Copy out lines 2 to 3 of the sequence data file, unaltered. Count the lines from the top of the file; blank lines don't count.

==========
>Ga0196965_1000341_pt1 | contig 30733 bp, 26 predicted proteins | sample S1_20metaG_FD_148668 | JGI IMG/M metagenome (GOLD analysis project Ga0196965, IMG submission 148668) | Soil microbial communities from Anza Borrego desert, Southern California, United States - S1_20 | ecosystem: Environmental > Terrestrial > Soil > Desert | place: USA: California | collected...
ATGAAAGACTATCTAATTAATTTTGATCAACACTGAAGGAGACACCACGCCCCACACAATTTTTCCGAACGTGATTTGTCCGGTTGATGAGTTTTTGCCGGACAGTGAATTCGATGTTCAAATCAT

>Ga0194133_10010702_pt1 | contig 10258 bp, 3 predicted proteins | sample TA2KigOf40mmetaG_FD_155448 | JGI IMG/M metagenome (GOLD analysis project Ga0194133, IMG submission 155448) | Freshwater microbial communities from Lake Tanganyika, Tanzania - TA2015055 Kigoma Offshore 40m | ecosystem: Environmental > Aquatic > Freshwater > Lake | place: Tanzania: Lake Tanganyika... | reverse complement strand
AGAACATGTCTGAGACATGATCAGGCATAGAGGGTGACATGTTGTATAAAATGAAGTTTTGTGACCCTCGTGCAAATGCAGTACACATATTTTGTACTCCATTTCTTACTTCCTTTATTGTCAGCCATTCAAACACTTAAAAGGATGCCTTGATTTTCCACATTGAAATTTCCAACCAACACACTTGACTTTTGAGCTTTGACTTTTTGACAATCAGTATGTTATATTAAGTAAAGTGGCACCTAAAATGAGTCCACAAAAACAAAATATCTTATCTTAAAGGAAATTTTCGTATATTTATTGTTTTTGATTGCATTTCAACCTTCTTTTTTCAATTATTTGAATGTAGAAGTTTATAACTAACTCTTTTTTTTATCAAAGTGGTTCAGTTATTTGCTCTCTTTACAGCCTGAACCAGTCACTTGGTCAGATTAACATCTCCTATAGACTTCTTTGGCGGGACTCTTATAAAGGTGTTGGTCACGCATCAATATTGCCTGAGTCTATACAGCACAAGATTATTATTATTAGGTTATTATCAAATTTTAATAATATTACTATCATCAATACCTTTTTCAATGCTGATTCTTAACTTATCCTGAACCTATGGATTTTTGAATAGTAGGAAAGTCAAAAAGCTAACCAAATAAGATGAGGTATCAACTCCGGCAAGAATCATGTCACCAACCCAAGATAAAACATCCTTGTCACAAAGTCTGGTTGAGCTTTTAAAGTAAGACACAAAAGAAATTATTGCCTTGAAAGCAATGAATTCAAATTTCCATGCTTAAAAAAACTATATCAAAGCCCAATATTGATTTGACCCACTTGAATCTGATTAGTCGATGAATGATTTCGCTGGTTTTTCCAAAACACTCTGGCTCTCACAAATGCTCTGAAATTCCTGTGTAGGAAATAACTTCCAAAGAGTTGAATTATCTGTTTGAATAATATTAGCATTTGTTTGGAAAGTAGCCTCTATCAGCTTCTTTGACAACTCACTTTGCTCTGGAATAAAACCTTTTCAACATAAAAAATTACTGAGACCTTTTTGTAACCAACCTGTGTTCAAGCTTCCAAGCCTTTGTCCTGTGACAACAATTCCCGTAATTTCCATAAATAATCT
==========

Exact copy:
ATGAAAGACTATCTAATTAATTTTGATCAACACTGAAGGAGACACCACGCCCCACACAATTTTTCCGAACGTGATTTGTCCGGTTGATGAGTTTTTGCCGGACAGTGAATTCGATGTTCAAATCAT

>Ga0194133_10010702_pt1 | contig 10258 bp, 3 predicted proteins | sample TA2KigOf40mmetaG_FD_155448 | JGI IMG/M metagenome (GOLD analysis project Ga0194133, IMG submission 155448) | Freshwater microbial communities from Lake Tanganyika, Tanzania - TA2015055 Kigoma Offshore 40m | ecosystem: Environmental > Aquatic > Freshwater > Lake | place: Tanzania: Lake Tanganyika... | reverse complement strand